Getting Organized — Closet Clash

closetHave you ever noticed the overwhelming number of do-it-yourself magazines and television shows? Your neighborhood bookstore and cable network is overloaded with them. Heck, Home Depot and Lowe’s founded multi-billion dollar businesses supported by do-it-yourselfers who embrace the chance to orchestrate a well-done home improvement project and save a little money doing it. Do-it projects are contagious. Even a dexterity-challenged architect, like me, enjoys a well done do-it-yourself project, so with an elevated vision and ego I decided to build our closet organizers.

Before beginning any do-it-yourself project you need the right tools. I’m blessed with a fast mind but clumsy fingers, so I do my best to leverage conceptual prowess and technical know-how to overcome bumbling dexterity, a short fuse and a basic toolbox to assemble my visionary masterpiece. It’s also wise to keep a level-headed teacher nearby to keep emotions in check.

closetshelf_clipsWe undertook this project because the builder’s standard closet shelf and rod would not suffice. You see, we deliberately designed our closets smaller than average to encourage material reduction, yet a normal shelf and rod would compromise our storage needs. One of us convinced the other we were modern people with modern needs. We don’t need a shelf and rod, we needed a closet organizer (*sparkly music interlude*). Besides, how hard can it be to hang pre-made modular closet shelves? This is the moment when a fool and his money are soon parted because ego trumped capability making the insurmountable seem trite.

closetshelf_supportFirst I designed the closets (under the teacher’s supervision) so I could calculate our material list. I calculated everything two…no, three…no, it was four times. Our goal was to install double decker shelves and rails in four closets — the den, living, and two bedrooms. We smiled when we proudly purchased the ClosetMaid series wire shelving, but hesitated when presented with a staggering price tag. I swallowed hard and my confidence slipped because I realized errors would be expensive.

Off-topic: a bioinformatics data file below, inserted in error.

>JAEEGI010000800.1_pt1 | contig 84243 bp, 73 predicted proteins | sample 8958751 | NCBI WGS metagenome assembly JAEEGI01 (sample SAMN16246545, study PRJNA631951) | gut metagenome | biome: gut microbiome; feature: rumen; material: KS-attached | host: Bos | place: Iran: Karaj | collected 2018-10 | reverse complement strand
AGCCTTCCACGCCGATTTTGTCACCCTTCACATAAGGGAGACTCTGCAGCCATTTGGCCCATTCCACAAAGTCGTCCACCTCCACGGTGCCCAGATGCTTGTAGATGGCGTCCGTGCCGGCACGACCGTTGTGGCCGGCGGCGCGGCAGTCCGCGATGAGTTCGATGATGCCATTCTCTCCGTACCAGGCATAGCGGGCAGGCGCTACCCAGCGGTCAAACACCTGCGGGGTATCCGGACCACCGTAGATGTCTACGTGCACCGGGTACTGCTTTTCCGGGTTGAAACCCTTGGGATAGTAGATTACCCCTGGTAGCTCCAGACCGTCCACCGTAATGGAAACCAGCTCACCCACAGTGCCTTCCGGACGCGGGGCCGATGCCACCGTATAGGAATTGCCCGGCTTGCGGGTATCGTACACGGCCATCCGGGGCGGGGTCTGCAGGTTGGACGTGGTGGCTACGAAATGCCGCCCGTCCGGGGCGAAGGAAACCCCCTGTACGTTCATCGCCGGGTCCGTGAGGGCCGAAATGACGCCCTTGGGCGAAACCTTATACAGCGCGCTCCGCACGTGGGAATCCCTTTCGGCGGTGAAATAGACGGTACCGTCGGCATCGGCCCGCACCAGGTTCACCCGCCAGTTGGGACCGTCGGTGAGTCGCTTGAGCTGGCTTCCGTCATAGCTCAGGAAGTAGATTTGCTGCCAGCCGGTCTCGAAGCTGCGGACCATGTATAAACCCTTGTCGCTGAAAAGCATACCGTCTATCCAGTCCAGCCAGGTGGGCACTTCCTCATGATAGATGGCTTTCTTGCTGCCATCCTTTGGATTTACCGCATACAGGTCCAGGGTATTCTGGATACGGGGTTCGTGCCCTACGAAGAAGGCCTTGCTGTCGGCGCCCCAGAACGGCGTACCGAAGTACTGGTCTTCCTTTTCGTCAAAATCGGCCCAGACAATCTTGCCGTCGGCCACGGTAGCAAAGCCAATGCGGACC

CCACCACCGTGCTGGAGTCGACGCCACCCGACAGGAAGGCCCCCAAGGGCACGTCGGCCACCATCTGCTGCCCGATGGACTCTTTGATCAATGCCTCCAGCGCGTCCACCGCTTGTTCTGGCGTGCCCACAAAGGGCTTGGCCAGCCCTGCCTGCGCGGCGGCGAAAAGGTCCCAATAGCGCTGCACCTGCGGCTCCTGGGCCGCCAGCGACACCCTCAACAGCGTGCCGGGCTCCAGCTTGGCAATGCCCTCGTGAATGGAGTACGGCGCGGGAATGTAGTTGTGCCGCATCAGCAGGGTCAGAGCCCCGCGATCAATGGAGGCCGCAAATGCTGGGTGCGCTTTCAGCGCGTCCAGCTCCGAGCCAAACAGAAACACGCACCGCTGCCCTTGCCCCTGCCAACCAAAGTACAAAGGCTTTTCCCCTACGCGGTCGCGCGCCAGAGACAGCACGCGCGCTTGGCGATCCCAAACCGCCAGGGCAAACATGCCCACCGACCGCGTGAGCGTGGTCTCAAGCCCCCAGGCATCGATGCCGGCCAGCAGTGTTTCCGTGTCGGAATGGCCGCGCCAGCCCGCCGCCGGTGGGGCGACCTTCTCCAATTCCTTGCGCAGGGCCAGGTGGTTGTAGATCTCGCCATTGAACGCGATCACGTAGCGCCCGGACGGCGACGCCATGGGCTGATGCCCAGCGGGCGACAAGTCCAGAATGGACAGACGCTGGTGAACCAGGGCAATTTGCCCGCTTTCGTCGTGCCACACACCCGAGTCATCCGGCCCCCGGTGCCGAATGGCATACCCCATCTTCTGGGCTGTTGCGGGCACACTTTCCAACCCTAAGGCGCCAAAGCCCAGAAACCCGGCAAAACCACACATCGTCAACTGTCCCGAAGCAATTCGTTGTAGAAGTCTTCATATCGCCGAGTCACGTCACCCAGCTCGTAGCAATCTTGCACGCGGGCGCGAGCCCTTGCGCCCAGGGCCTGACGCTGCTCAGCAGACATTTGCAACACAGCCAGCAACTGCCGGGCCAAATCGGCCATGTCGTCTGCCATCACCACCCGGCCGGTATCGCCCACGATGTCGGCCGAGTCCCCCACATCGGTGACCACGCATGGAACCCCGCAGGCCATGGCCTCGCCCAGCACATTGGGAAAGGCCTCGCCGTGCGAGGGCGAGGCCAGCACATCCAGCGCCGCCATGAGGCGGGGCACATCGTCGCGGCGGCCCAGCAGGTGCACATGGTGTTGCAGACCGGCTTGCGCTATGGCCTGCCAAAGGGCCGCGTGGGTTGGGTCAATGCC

But a day later, organization necessity displaced sticker shock and we expertly charted our assembly sequence which looked something like this:

  1. Level and attach top guide
  2. Find studs and attach/secure shelf tracks
  3. Select desired shelf height and attach shelf brackets
  4. Install shelf
  5. Hang clothes

It looked simple enough; however, the dialog sounded something like this…

“Where is the level?”, I asked sternly.

The teacher handed me the level that was hidden under the bed.

Ufettered I spouted, “I have to make sure it’s level or the shelves won’t fit. Is it level?”

“It’s right in the middle.”

I scoffed, “No, I think it’s a little off.”

“You’re a little off!”

Oddly enough, installing closets reminded me of my wallpaper hanging experience. Every helper has an opinion and the textbook five step process took me 20 steps to complete.